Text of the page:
In Germany, among witches and other occultists Walburgisnacht, or Walburgis Night, is one of the greatest sabbats celebrating fertility. Walburgisnacht is synonymous with Beltane or May Eve since it is celebrated on April 30 . Walburgisnacht became associated with St. Walburga, a nun of the Benedictine Order in Wimbourne, England. In Germany, in 751 she entered a double monastery founded by her brothers according to Anglo-Saxon methods. Upon their deaths she became the abbess. She favored the education of German women. She died in Heidenheim on February 25, 777. Between 870 and 879 her remains were taken to the convent of Eichstatt, which later was named St. Walburga. Her veneration far exceeded the territory in which she lived and served, this was because she always cared for the hungry and victims of the plague. Her relics were sent to Monheim (Bavaria), and Furness, which became a center of her cult in Flanders, and to northern France. By the 9th century "Walburga's oil" was already a sacramental, said capable of miraculous cures. The oil, that is deposited on a stone slab by her relics, still flows yearly from October 12 to February 25, and is collected in small bottles and sent for healings to various parts of the world. Her feast day is May 1.
During the Middle Ages Walburgisnacht was thought to be the night of witch revelry throughout Germany, the Low Countries and Scandinavia. This was the one night when witches supposedly mounted their brooms and flew to mountaintops where they carried on wild feasting, dancing, and copulation with the Devil and his demons. Montague Summers observed in The History of Witchcraft and Demonology (1926) "There was not a hill-top in Finland, so the peasant believed, which at midnight on the last day of April was not thronged by demons and sorcerers."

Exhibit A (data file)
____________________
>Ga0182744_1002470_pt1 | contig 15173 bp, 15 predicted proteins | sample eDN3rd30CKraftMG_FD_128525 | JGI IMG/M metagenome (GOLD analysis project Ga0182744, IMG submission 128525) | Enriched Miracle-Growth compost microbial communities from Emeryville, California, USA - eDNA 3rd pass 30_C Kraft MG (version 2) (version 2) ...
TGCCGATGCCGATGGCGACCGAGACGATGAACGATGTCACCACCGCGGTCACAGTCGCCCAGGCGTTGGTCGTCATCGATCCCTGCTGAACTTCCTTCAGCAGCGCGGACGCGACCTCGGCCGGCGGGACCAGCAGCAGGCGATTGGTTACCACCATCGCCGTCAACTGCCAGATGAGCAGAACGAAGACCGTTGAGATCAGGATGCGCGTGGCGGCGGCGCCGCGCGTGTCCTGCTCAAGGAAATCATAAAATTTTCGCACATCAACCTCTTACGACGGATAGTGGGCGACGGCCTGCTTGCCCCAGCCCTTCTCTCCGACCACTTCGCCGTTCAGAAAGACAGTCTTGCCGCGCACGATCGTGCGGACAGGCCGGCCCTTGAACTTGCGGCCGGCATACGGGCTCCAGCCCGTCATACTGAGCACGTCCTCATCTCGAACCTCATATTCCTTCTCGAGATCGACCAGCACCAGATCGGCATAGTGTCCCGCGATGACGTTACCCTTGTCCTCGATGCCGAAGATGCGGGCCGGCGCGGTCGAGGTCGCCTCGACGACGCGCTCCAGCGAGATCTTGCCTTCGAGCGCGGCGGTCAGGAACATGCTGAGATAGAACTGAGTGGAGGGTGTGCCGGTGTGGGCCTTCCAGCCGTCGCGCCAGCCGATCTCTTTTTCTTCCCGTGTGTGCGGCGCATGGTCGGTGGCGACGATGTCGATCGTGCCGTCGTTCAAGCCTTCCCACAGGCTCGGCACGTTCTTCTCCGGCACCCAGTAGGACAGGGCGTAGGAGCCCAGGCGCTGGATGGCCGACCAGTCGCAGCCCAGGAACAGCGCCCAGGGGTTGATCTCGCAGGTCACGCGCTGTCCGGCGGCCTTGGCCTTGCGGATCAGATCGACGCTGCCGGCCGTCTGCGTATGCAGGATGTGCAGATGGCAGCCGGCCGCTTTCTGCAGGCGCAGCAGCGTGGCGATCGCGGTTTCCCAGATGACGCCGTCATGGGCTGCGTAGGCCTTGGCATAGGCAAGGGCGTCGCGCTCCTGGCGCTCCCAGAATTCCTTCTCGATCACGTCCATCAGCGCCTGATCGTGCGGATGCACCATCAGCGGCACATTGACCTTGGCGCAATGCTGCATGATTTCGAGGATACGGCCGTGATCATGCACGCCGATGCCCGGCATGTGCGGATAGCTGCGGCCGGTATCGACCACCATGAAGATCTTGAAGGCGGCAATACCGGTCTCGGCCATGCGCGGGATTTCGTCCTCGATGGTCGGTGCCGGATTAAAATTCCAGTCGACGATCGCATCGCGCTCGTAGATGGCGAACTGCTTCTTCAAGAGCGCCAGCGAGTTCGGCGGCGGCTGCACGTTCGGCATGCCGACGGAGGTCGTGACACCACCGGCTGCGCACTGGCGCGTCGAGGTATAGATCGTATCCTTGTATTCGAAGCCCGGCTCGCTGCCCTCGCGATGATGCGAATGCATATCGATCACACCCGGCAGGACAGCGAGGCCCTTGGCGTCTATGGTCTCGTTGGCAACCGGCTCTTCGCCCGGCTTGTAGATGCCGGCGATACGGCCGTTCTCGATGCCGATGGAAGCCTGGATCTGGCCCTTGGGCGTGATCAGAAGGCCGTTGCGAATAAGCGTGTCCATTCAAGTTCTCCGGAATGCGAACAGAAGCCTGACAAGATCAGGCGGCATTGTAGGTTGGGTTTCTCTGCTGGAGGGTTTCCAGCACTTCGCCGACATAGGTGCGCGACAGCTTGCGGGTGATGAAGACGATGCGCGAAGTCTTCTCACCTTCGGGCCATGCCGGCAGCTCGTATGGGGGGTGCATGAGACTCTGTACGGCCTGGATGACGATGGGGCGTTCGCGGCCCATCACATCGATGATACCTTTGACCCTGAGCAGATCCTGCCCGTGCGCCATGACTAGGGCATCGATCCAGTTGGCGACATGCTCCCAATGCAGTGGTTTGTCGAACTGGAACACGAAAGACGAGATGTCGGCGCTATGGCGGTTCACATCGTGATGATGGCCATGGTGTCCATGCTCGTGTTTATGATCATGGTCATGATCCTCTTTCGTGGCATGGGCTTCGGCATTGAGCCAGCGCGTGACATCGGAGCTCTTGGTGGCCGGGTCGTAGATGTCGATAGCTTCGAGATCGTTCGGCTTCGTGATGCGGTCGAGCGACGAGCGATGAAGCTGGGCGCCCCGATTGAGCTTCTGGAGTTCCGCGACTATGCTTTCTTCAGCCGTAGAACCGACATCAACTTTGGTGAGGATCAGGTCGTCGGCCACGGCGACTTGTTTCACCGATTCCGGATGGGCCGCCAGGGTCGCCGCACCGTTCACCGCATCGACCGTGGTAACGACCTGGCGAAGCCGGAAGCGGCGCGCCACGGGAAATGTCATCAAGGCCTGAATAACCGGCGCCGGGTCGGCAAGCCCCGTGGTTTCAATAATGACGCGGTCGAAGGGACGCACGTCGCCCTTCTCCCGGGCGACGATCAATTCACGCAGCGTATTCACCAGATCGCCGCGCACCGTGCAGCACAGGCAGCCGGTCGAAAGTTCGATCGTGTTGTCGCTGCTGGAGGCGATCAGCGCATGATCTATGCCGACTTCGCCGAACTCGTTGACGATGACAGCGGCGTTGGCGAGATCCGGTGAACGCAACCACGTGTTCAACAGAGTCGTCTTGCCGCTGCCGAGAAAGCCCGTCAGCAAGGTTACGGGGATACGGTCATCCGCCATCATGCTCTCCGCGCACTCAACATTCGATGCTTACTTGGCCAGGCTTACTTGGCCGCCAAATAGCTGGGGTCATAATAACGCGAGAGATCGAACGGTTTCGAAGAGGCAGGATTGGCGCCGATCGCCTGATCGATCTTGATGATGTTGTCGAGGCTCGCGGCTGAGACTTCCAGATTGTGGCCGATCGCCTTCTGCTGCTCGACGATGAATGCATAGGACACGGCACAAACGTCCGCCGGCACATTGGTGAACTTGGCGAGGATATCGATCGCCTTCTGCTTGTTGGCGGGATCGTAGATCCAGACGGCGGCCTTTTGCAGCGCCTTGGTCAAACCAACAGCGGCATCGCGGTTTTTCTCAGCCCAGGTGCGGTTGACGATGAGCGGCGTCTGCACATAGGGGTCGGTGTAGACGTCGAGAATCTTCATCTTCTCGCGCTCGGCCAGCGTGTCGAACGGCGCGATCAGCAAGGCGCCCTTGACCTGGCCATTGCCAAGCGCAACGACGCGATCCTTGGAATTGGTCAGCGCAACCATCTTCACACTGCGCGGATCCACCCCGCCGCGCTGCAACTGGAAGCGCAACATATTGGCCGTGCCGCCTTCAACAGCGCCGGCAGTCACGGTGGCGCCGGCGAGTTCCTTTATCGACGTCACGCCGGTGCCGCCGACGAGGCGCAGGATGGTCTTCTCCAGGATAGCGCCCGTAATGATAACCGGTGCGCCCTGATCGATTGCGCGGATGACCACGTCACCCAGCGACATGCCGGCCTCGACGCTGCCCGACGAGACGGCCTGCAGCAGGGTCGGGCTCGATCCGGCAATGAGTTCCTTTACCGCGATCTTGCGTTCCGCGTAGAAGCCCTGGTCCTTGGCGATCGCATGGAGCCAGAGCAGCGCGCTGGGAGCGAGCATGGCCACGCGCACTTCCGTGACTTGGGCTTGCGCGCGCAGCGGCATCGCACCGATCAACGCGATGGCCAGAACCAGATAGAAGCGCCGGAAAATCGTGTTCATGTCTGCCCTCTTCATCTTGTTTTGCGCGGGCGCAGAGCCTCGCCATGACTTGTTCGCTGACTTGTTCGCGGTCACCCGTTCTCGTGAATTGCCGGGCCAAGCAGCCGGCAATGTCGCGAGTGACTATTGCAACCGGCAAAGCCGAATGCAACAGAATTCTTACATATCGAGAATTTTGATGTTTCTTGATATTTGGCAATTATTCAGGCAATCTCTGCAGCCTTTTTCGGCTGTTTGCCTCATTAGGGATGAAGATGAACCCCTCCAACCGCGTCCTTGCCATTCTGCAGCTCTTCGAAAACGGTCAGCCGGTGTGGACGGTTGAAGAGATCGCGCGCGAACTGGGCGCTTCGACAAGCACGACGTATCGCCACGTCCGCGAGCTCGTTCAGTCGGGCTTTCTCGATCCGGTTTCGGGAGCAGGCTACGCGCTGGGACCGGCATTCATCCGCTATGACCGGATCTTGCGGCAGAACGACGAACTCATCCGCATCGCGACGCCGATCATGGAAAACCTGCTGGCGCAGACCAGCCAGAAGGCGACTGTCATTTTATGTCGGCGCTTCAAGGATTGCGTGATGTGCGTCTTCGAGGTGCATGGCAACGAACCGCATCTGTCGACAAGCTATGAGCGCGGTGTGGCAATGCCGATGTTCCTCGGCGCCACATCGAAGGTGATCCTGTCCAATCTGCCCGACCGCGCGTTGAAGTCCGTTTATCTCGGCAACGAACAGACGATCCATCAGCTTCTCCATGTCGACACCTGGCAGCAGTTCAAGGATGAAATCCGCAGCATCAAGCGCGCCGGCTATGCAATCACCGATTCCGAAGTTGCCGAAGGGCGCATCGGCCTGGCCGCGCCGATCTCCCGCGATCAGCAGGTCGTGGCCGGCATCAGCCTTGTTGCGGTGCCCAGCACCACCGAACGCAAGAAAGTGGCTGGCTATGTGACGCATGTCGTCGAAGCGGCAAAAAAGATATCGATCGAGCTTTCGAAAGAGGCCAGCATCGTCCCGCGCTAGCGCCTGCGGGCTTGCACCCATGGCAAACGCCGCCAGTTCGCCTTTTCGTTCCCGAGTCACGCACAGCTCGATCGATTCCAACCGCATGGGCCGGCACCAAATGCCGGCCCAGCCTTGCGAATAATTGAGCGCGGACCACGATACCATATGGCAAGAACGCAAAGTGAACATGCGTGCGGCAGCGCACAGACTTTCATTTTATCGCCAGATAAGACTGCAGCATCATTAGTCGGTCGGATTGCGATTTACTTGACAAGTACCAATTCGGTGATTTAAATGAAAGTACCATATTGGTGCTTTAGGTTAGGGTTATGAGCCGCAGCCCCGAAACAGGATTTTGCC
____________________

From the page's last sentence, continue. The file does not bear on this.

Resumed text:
This was thought to be especially true on the Broken, in Germany, a dominant peak in the Harz Mountains, which was an infamous site for witch sabbats. The Harz Mountain range is located in a wild region of northern Germany, a suitable setting for witch sabbats, or so believed the local residents in the 18th century.
It is mysterious that a festival that became associated with diabolical activities would bear the name of a gentle woman of exceptional holiness. Although many modern Witches and pagans observe this holiday, they attach no diabolic activities to it.